The Incredible Story of Juan Martin Del Potro
- The rise and fall and rise of Juan Martin Del Potro
The date was 14th September 2009. The stage was set for five-time defending champion Roger Federer to become the first man to win a sixth consecutive US Open title since 1925. At the time, he was also vying to be the first man in the open era to win slams on all three surfaces: clay, grass and hard in one calendar year (a feat which has since been accomplished only once by Rafael Nadal in 2010).
The Swiss were also on a 41-match winning streak at Flushing Meadows prior to the final. At 28, he was already an icon of the game and just one step away from writing his name in the history books yet again. But, spectacularly, it wasn’t meant to be for Federer as a 20-year-old Argentine, then ranked #6 in the world, prevailed in 5 grueling sets to win his first grand slam, presumably one of many for the youngster.
Last month, Juan Martin Del Potro walked on to the Arthur Ashe Stadium court once again, 9 years on, for only his second grand slam final. His journey from his first grand slam final to his second is as devastating and infuriating as it is intrepid and admirable.
That win at Flushing Meadows makes Del Potro one of eighteen men to have won a Grand Slam in the twenty-first century and one of seven men to have won one post-2006. It also makes him one of two players (the other being Djokovic who did it in US Open 2011) to beat both Nadal and Federer in a grand slam tournament.
Winning even a solitary slam is quite the achievement but to do so in an era in which Federer, Nadal, and Djokovic dominated the tour makes it all the more remarkable. The esteemed company Del Potro finds himself in is no small thing and the future looked bright for the young Argentine.
2010 was supposed to be Del Potro’s year and he went into the Australian Open seeded 4th. The world was ready for Juan to make his mark on the tour but unfortunately, the world had to wait. His trademark bullet forehand, for which he applied lead tape to the head of the racket so that he could execute it with an incredible amount of power, was probably his most effective weapon but also proved to be the root cause of his downfall. He developed tendonitis in his right wrist which proved to be a chronic injury and eventually required surgery.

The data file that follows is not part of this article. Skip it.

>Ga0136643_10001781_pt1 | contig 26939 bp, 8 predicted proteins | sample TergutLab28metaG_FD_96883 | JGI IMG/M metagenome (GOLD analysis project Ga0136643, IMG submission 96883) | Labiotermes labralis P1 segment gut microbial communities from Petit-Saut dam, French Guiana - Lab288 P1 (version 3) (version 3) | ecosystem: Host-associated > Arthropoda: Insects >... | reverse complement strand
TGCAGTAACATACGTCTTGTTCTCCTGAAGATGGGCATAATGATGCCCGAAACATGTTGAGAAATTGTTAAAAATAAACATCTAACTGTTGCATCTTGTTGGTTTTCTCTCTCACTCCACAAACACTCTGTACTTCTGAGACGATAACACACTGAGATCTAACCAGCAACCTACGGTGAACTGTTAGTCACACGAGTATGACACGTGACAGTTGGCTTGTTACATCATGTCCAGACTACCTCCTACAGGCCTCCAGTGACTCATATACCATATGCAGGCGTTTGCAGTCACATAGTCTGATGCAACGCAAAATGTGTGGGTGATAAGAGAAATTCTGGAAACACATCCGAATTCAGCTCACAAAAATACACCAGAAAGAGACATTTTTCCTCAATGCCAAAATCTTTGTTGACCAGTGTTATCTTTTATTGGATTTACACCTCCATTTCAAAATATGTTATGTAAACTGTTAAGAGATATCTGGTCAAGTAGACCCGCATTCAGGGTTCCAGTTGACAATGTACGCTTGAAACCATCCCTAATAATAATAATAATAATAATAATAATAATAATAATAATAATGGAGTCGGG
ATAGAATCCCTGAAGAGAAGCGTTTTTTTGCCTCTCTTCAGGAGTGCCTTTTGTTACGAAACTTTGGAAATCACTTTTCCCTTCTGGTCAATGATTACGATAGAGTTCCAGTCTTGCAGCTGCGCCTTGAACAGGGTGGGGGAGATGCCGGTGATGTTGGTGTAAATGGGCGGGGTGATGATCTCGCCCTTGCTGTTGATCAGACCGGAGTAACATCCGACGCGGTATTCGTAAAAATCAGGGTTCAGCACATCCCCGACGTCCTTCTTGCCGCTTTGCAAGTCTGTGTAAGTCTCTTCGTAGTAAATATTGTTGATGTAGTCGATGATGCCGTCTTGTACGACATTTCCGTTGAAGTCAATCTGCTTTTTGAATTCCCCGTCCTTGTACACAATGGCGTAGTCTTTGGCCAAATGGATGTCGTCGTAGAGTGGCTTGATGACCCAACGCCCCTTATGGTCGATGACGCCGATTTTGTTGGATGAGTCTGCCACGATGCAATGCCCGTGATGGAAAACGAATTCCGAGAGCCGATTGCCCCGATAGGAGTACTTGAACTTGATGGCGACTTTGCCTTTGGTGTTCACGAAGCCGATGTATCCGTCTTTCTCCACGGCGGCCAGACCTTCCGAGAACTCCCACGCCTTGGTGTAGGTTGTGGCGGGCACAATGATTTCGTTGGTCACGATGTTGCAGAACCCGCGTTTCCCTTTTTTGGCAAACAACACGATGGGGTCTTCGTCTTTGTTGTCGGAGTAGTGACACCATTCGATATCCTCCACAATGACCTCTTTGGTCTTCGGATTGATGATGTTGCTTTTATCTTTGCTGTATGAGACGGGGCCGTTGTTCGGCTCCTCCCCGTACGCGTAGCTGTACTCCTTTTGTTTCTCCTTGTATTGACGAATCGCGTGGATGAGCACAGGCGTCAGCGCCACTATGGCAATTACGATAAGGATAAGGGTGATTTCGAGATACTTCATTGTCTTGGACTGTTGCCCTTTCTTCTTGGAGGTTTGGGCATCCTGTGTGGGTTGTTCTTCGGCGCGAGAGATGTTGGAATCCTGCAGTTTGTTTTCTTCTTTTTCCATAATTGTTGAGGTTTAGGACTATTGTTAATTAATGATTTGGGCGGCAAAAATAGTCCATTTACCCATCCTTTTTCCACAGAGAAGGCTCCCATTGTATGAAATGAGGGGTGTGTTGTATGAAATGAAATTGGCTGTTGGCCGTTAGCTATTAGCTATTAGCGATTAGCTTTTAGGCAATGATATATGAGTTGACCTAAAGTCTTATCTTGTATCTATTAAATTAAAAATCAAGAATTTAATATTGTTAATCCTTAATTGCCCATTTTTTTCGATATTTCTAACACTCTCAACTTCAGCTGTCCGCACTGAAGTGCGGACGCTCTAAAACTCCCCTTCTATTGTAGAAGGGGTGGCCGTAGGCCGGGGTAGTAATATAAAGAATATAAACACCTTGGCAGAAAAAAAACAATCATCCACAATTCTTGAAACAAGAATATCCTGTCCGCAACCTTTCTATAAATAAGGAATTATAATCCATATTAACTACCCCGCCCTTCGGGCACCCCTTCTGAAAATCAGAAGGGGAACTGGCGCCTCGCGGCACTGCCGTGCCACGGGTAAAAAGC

He dropped out of most of the 2010 season and his ranking plummeted from 4th in the world to no. 485 within a year. 2011 proved to be a year of recuperation as the Argentine slowly worked his way up the rankings picking up 2 titles on the way. Shortly after, 2012 proved to be a good year for Juan as he broke back into the top 10, won 4 titles and an Olympic bronze for his country that showered him with love and admiration every time he walked onto the court.
2013 saw more of the same from Del Potro as he continued to pick up points and titles and also came out on the wrong side of a brutal Wimbledon semi-final against Djokovic which lasted for five sets and 4 hours and 43 minutes making it the longest semi-final in Wimbledon history at the time.
That match showed the rest of the world that Del Potro may have suffered setbacks in the last few years but was still one to watch and could still raise his game for these big occasions and by 2014 he was ranked 4th in the world once again after spending four years to try to get back to the level he had reached after his monumental win in New York.
The world was all set once again, to see Juan challenge the very best the game had to offer and win big tournaments and Grand Slams. However, after what was not a spectacular start to the year, things became agonizing for the Argentine as he was forced to retire in the first round of the Dubai Open due to another injury in his wrist which began an excruciating set of injuries and operations.